Testing NanoVNA

NanoVNA is very tiny handheld Vector Network Analyzer (VNA). A vector network analyzer (VNA) is an instrument that can be used to measure antenna or coax parameters such as SWR, impedance and loss. It can also be used to characterize and tune filters. It is a very useful tool to have if you are building and tuning home made antennas, filters or other RF circuits.

Earlier VNAs have been considered to be be very expensive instruments costing thousands or tens of thousands of dollars so they have only been available on advanced RF laboratories. But now the cost has come down. Nowadays there are cheaper alternatives available. Thank’s to NanoVNA   the cost of owning a VNA has now been reduced to only US$50 thanks to the NanoVNA. The open source NanoVNA project by @edy555 and ttrftech has been around since 2016, but only recently have Chinese sellers begun mass producing the unit and selling them

NanoVNA is advertised as a standalone device with LCD display, portable device with battery. It can also controlled with PC software.The frequency range is from 50 kHz to 900 MHz.  I had earlier posted some videos on this device to http://www.epanorama.net/newepa/2019/08/11/nanovna-handheld-vector-network-analyzer-vna/

There are a ton of people selling them out of China. I ordered mine from my trusted source Banggood.com that sells one for around $65. Here is the device I received:

NanoVNA Vector Network Analyzer 50KHz – 900MHz Digital Display Touch Screen Shortwave MF HF VHF UHF Antenna Analyzer Standing Waveis a a DIY product with vector network measurement function. It includes a 2.8-inch touch screen, TX/RX measurement, can determine the complete S11 and S21 parameters (claimed that can be modified to measure S12 and S22). Here is the technical data from product page:

● RF output: -13dbm (maximum -9dbm)
● Measurement range: 70dB (50kHz-300MHz), 60dB (300M-600MHz), 50dB (600M-900MHz) enable extended firmware);
● Port SWR: < 1.1
● Display: 2.8 inch TFT (320 x240)
● USB interface: USB type-C communication mode: CDC (serial)
● Power: USB 5V 120mA, can use battery powered, maximum charging current 0.8A (battery Not included )
● Number of scanning points: 101 (fixed)

The firmware for the device is open source and available at https://github.com/ttrftech/NanoVNA. The device schematics are also available there.

The product package included NanoVNA device, USB Type-C data cable, two 30mm SMA male to male cable and test connectors, one SMA female to female connector and calibration parts (SMA connector with open, short circuit and 50 ohms terminator). Everything came in a nice plastic box that is useful for storing and transporting all the parts.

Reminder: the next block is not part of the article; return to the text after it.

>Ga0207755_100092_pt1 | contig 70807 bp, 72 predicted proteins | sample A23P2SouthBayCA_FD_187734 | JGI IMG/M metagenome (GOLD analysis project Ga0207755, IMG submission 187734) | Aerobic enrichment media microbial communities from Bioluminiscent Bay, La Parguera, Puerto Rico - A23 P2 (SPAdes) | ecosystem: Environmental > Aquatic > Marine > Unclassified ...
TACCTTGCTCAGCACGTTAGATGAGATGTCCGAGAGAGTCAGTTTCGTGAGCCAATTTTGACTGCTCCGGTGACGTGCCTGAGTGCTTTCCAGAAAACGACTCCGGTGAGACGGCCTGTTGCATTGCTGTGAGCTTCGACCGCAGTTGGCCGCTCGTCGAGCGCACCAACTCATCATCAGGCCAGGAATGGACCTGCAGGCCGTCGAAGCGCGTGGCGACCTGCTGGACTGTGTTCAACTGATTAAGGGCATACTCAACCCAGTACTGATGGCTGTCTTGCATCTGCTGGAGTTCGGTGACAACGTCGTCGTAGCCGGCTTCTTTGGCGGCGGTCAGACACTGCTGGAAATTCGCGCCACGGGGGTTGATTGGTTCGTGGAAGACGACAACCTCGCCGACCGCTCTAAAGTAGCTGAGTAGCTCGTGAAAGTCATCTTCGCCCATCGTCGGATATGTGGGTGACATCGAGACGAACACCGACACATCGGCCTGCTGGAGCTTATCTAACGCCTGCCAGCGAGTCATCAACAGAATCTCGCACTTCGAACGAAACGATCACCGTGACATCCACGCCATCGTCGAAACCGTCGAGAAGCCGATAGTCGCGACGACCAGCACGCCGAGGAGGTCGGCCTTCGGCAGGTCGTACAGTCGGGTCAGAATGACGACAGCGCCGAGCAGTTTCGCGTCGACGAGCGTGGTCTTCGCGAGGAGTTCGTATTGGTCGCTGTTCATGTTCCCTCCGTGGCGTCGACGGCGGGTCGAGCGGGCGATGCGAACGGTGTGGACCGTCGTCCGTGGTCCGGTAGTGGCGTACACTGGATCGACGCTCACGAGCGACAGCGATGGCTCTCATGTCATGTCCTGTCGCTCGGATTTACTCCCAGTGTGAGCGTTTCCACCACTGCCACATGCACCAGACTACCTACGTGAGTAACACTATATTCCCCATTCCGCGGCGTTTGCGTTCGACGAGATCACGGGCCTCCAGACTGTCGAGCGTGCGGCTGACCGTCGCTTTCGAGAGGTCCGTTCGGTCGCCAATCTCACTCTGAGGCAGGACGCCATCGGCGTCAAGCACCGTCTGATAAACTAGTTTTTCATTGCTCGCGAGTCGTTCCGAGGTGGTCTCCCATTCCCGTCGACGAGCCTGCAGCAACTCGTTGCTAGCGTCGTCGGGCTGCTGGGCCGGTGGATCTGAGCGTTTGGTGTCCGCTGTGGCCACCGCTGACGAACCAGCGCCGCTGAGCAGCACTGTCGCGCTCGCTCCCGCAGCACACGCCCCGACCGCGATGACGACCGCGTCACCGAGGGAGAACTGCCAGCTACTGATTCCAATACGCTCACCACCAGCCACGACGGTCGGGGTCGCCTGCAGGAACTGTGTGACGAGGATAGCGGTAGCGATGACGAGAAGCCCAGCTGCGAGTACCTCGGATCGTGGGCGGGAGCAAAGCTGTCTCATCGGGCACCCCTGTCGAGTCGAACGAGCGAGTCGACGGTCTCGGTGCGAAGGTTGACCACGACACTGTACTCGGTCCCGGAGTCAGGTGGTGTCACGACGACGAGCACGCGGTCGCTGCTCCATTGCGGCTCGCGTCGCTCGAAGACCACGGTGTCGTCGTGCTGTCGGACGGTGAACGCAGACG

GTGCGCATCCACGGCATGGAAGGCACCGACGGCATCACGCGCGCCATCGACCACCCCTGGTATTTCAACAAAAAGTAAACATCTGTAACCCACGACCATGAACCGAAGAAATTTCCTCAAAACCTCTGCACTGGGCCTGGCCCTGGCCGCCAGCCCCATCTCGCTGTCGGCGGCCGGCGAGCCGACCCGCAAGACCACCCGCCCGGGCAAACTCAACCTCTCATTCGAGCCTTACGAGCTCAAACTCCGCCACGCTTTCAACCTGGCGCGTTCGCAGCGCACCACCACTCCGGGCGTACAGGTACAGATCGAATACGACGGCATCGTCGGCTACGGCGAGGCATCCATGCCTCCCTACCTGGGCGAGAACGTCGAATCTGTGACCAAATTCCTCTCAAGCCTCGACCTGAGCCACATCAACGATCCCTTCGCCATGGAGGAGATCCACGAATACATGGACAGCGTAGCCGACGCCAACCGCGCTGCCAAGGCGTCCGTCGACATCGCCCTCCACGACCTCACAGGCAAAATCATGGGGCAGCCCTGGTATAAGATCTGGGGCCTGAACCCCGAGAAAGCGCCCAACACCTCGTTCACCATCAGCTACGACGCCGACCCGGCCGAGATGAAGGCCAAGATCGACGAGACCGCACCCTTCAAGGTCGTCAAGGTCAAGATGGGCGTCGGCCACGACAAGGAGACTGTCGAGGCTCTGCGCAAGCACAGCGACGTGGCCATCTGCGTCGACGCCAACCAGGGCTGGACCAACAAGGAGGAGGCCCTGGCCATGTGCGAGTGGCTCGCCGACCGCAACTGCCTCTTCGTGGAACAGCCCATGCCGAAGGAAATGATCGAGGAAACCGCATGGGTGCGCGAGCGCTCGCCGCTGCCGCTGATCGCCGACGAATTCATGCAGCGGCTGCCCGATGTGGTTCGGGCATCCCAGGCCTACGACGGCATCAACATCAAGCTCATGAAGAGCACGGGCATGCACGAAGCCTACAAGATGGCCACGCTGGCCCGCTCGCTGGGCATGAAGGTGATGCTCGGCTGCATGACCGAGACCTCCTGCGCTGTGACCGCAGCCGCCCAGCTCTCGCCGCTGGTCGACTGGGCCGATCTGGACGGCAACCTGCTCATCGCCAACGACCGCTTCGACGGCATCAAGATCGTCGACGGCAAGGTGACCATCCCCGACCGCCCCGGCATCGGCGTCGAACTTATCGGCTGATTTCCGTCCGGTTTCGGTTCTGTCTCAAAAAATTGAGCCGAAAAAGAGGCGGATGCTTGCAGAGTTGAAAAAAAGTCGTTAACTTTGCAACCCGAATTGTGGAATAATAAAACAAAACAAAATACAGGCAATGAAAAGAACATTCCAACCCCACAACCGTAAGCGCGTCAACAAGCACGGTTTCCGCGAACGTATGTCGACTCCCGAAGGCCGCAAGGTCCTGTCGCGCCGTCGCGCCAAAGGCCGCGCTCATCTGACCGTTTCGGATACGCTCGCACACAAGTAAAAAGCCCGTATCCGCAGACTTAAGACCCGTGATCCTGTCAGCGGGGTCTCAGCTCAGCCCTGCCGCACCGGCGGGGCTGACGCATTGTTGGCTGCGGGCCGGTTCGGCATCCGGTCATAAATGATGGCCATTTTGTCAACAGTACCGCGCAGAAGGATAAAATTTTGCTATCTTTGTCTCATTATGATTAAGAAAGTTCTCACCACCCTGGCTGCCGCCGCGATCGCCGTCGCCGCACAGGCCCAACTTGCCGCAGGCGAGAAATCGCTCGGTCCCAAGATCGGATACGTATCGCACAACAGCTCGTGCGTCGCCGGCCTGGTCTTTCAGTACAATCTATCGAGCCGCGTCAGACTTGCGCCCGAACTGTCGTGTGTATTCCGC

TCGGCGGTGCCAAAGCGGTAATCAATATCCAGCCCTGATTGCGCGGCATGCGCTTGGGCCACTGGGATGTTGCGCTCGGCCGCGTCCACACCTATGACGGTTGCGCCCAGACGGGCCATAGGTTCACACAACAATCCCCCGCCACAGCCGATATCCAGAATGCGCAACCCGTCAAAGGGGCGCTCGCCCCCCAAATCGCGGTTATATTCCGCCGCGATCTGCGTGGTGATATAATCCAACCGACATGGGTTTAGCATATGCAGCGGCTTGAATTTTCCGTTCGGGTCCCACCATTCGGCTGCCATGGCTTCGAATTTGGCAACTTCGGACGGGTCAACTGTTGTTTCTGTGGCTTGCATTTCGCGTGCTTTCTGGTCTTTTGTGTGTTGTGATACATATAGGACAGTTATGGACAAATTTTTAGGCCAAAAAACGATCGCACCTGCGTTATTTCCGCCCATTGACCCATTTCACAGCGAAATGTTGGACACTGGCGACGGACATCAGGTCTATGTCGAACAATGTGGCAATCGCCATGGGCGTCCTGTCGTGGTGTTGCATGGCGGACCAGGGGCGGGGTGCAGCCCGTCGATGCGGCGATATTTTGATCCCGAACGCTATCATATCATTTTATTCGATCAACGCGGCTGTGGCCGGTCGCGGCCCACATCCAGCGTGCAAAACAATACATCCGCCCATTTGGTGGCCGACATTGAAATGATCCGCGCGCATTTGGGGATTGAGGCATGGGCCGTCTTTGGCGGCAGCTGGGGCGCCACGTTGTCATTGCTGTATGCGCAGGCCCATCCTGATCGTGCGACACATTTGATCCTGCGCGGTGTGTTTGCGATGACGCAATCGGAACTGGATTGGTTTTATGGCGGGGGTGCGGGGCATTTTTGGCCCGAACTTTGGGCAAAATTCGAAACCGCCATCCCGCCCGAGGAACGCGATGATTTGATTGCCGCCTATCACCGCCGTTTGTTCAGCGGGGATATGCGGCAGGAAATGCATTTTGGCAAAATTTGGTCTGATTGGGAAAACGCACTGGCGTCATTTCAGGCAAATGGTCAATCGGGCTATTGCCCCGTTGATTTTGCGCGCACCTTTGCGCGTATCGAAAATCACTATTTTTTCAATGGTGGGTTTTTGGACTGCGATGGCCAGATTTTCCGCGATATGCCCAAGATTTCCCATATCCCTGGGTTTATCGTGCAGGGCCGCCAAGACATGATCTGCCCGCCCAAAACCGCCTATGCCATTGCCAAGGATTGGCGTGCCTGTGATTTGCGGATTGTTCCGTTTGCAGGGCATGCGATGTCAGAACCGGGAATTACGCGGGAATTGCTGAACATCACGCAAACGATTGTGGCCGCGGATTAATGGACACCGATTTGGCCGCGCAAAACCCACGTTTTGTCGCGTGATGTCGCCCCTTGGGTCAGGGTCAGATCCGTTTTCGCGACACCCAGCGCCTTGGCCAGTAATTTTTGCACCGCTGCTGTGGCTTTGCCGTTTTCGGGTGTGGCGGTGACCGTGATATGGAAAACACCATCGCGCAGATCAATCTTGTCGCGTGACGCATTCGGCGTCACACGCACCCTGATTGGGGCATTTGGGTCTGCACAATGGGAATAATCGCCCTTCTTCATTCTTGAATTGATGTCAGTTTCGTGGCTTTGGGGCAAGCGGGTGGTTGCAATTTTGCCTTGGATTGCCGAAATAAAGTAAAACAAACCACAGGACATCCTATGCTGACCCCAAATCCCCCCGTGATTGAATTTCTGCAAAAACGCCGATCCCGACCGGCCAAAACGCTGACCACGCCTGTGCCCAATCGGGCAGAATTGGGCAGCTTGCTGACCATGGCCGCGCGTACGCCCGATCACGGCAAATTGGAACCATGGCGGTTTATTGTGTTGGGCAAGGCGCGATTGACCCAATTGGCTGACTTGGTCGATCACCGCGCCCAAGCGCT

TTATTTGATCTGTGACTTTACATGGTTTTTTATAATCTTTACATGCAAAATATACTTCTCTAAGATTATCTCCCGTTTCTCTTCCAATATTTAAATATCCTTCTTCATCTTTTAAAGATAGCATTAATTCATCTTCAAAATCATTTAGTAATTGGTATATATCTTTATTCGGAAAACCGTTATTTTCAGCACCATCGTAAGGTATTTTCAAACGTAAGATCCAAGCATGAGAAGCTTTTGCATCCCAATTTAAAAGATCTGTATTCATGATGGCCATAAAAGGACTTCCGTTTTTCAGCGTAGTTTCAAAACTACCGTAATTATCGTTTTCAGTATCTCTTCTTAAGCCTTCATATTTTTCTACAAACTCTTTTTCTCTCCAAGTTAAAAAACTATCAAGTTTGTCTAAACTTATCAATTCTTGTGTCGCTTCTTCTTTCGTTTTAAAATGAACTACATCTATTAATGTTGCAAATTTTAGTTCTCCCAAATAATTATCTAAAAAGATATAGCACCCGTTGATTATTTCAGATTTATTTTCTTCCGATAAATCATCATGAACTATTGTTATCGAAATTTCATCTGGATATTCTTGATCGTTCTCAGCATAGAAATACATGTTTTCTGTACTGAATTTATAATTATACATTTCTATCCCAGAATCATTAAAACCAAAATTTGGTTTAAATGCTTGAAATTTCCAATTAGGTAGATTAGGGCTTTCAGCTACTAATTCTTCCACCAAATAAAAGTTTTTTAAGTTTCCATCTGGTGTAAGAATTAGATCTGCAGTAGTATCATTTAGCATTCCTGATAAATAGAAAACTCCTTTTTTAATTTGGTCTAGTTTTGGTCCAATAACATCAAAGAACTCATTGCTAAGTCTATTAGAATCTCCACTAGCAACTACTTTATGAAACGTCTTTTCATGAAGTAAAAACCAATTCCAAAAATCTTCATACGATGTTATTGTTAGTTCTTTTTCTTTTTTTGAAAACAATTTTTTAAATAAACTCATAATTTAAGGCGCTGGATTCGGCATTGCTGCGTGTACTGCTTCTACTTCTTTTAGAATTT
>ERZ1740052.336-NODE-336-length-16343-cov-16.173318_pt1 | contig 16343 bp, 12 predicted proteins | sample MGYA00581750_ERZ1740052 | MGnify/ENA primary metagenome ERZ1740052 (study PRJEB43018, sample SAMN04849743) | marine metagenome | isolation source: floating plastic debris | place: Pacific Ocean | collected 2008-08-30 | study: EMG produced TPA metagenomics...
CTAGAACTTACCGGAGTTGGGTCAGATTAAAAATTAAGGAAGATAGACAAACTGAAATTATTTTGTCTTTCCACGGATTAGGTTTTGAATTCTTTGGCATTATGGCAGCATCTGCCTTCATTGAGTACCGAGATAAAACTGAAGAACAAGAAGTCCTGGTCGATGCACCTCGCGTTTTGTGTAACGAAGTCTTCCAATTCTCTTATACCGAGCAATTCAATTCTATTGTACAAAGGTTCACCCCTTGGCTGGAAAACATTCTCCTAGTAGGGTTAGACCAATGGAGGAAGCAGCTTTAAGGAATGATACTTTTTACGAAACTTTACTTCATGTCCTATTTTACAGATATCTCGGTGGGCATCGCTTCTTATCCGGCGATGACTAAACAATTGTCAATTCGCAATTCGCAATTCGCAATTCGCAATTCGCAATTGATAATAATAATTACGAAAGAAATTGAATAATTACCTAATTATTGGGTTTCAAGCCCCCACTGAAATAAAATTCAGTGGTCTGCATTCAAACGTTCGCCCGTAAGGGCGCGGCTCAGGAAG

This is a DIY product that provides quite nice vector network measurement capabilities in the size of a credit card. It includes a 2.8-inch touch screen. The TX/RX method can measure the complete S11 and S21 parameters. The device promises to provide 70 dB dynamic range for frequencies from 50 kHz to  300 MHz. That’s the basic frequency range the hardware was originally designed, but there are tricks that allow it to be extended.
The improved frequency algorithm can use the odd harmonic extension of si5351 to support the measurement frequency up to 900MHz but with somewhat lower dynamic range.The extended ranges 300M-600MHz band provides better than 60dB of dynamics, and the 600M-900M band is better than 50dB of dynamics.This is what the software supports, but tthere are some hacks that claims can go even higher above 1 GHz.
Besides all the great things, there here are also some small caveats. The first one is the touch display is on the small size, which makes it somewhat hard to operate with big fingers. The ruggedness of the unit feels a bit questionable with small tilt switch at the top and the sides of the device open. It works OK for a lab use when you are careful, but might not be able to take heavy field use like it is. The user  interface elements are a bit confusing, the fonts and color choices are not super legible. The calibration accessories I received were not labelled in any sensible way, but could be measured which is which.

There is also PC software to work with this device. The device home page had software package that included NanoVNA v1.01 software did not work for me. After some Googling I found a discussion on the problem with this software on some countries (it was . vs , issue on number presentation) and the discussion recommended to download NanoVNA v1.03 from https://drive.google.com/drive/folders/1IZEtx2YdqchaTO8Aa9QbhQ8g_Pr5iNhr. NanoVNA v1.03 worked for me.

There were also some Python software code that I did not try this time.

Other issues:

The device supports rechargeable LiPo batteries, but the batteries are not included on the model I bought because of the safety of international transportation. I also liked to have the LiPo battery installed on my device. The device has battery charging circuitry, so installing suitable LiPo battery should make it very portable instrument (500mAh battery should give offline for 2 hours). Getting suitable LiPo battery and installing it is for another article.